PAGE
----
Allergenicity of mare's milk in children with cow's milk allergy.J Allergy Clin Immunol 2000; 105(5):1031-4JA
Cow's milk allergy is a common disease of infancy and early childhood. If the baby is not breast-fed, a substitute for cow's milk formula is necessary.
The aim of this study was to investigate, in vitro and in vivo, the allergenicity of mare's milk in a population of selected children with severe IgE-mediated cow's milk allergy.
Twenty-five children (17 male and 8 female) aged 19 to 72 months (median age 34 months) with IgE-mediated cow's milk allergy were selected for this study. All the children underwent skin prick tests with cow's milk and mare's milk and double-blind placebo-controlled oral food challenge (DBPCOFC) with fresh cow's milk, fresh mare's milk, and, as placebo, a soy formula (Isomil, Abbott, Campoverde, Italy). We performed immunoblotting of cow's and mare's milk developed with IgE from allergic children.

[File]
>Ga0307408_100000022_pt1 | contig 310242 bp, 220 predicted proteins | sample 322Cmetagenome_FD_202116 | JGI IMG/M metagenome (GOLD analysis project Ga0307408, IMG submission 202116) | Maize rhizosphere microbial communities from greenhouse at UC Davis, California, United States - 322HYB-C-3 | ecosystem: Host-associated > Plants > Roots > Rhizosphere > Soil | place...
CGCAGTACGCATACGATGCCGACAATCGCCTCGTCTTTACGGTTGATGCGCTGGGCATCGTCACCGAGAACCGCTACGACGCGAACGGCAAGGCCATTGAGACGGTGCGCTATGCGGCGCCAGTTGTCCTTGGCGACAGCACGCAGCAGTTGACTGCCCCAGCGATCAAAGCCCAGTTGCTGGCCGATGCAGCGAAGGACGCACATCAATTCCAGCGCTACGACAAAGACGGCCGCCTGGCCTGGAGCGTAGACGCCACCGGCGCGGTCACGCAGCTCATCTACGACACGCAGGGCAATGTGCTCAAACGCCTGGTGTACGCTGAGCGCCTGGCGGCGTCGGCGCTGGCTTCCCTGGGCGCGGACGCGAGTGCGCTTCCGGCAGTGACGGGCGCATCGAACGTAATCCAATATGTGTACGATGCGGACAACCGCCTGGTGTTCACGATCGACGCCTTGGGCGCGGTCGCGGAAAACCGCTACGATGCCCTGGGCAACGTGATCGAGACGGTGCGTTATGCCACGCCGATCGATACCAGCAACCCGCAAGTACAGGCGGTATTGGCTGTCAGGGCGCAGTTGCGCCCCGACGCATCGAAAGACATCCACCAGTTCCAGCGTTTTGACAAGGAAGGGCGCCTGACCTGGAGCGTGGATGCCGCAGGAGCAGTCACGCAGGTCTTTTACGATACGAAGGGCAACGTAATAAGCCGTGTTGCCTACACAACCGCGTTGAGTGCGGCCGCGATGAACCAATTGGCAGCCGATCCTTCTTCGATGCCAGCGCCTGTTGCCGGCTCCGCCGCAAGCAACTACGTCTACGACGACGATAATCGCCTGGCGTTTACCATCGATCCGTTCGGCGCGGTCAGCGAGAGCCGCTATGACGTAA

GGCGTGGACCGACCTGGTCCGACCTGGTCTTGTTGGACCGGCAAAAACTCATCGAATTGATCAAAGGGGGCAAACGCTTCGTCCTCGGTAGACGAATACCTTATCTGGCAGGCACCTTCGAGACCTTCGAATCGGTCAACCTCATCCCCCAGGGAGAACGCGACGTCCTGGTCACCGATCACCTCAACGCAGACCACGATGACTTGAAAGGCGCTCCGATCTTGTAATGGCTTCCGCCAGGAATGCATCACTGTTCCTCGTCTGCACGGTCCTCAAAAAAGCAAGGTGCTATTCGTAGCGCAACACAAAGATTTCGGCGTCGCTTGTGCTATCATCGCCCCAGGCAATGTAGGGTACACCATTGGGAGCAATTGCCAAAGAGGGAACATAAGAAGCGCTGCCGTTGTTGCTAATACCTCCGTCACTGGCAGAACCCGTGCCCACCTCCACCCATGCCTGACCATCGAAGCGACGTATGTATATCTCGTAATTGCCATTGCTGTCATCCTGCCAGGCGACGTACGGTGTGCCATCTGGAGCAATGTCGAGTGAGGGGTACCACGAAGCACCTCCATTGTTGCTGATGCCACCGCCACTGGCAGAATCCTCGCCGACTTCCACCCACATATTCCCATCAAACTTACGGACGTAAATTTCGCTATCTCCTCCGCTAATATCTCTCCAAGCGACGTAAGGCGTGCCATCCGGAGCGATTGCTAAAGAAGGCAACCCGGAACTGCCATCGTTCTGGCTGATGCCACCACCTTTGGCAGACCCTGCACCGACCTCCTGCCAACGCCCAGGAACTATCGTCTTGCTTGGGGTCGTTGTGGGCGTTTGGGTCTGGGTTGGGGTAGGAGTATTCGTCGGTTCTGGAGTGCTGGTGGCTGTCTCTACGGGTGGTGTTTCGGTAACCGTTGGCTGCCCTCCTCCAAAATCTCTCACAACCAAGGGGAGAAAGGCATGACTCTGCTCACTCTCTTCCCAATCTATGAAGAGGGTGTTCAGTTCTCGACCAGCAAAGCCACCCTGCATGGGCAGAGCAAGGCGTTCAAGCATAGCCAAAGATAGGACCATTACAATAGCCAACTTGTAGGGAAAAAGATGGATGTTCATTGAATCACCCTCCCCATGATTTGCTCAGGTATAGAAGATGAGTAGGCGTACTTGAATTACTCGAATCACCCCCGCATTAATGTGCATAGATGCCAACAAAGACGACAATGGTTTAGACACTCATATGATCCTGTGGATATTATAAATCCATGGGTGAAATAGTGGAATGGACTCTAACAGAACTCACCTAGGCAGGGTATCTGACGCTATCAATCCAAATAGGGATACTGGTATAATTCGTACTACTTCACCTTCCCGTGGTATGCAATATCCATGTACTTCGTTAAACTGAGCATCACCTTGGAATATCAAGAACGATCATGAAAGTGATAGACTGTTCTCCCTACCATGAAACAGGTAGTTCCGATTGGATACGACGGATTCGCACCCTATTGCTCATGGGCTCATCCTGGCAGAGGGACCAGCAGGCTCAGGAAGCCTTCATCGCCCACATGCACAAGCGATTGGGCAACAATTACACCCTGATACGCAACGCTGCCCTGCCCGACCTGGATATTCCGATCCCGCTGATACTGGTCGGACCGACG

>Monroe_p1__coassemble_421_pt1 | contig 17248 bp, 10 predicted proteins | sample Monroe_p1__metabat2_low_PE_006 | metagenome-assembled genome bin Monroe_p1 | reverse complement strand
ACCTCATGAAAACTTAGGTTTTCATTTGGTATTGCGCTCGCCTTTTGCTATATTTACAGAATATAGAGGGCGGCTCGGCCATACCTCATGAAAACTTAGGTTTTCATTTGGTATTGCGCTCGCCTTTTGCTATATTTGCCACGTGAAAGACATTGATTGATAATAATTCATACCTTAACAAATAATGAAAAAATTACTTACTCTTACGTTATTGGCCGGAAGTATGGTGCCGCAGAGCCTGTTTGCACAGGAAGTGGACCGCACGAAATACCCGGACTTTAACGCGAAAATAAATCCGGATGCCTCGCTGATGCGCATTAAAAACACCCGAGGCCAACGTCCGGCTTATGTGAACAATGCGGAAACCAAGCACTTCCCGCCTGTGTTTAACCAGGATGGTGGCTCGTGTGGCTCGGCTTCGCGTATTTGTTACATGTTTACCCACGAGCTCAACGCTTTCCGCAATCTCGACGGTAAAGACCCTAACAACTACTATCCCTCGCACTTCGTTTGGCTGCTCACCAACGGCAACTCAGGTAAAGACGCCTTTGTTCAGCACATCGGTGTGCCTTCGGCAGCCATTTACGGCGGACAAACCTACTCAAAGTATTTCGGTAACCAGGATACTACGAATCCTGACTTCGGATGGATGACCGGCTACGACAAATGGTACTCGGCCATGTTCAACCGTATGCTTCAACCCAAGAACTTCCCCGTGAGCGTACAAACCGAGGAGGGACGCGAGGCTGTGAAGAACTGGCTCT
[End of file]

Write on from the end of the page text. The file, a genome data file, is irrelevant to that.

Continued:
All the children showed strong positive skin test responses to cow's milk (4+); 2 children had positive skin test responses to mare's milk (2+). All children had positive DBPCOFCs to cow's milk; one child had a positive DBPCOFC to mare's milk. No children reacted to the placebo (Isomil). In the cow's milk, some proteins are able to strongly react with human IgE; when the sera are tested with mare's milk, the bands corresponding to the same proteins are recognized by a lower percentage of sera.
These data suggest that mare's milk can be regarded as a good substitute of cow's milk in most children with severe IgE-mediated cow's milk allergy. It would be prudent, however, to confirm its tolerability by a supervised titrated oral challenge test.